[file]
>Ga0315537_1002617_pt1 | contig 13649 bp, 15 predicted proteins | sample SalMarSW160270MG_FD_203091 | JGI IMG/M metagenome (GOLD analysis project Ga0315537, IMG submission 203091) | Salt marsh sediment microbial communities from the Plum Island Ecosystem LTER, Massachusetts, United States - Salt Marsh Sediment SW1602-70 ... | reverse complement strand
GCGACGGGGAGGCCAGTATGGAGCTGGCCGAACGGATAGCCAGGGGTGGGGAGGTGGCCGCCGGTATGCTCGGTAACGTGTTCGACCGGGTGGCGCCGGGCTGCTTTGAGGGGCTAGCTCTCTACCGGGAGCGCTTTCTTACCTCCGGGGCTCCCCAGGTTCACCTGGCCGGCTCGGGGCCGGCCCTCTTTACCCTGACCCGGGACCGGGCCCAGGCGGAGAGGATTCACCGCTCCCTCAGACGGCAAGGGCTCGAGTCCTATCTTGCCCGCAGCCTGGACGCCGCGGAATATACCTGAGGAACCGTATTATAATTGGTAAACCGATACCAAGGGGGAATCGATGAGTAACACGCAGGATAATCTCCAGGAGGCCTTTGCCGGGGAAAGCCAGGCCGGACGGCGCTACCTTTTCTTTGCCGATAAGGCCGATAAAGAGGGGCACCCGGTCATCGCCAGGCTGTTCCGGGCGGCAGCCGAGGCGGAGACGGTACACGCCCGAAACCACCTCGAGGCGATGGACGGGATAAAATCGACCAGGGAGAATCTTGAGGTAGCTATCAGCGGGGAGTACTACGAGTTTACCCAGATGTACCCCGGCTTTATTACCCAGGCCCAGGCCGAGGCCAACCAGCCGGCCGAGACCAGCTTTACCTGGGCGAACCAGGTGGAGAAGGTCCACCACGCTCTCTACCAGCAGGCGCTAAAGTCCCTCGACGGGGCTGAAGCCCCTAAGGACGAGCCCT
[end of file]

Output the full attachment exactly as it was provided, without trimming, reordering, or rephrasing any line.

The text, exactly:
>Ga0315537_1002617_pt1 | contig 13649 bp, 15 predicted proteins | sample SalMarSW160270MG_FD_203091 | JGI IMG/M metagenome (GOLD analysis project Ga0315537, IMG submission 203091) | Salt marsh sediment microbial communities from the Plum Island Ecosystem LTER, Massachusetts, United States - Salt Marsh Sediment SW1602-70 ... | reverse complement strand
GCGACGGGGAGGCCAGTATGGAGCTGGCCGAACGGATAGCCAGGGGTGGGGAGGTGGCCGCCGGTATGCTCGGTAACGTGTTCGACCGGGTGGCGCCGGGCTGCTTTGAGGGGCTAGCTCTCTACCGGGAGCGCTTTCTTACCTCCGGGGCTCCCCAGGTTCACCTGGCCGGCTCGGGGCCGGCCCTCTTTACCCTGACCCGGGACCGGGCCCAGGCGGAGAGGATTCACCGCTCCCTCAGACGGCAAGGGCTCGAGTCCTATCTTGCCCGCAGCCTGGACGCCGCGGAATATACCTGAGGAACCGTATTATAATTGGTAAACCGATACCAAGGGGGAATCGATGAGTAACACGCAGGATAATCTCCAGGAGGCCTTTGCCGGGGAAAGCCAGGCCGGACGGCGCTACCTTTTCTTTGCCGATAAGGCCGATAAAGAGGGGCACCCGGTCATCGCCAGGCTGTTCCGGGCGGCAGCCGAGGCGGAGACGGTACACGCCCGAAACCACCTCGAGGCGATGGACGGGATAAAATCGACCAGGGAGAATCTTGAGGTAGCTATCAGCGGGGAGTACTACGAGTTTACCCAGATGTACCCCGGCTTTATTACCCAGGCCCAGGCCGAGGCCAACCAGCCGGCCGAGACCAGCTTTACCTGGGCGAACCAGGTGGAGAAGGTCCACCACGCTCTCTACCAGCAGGCGCTAAAGTCCCTCGACGGGGCTGAAGCCCCTAAGGACGAGCCCT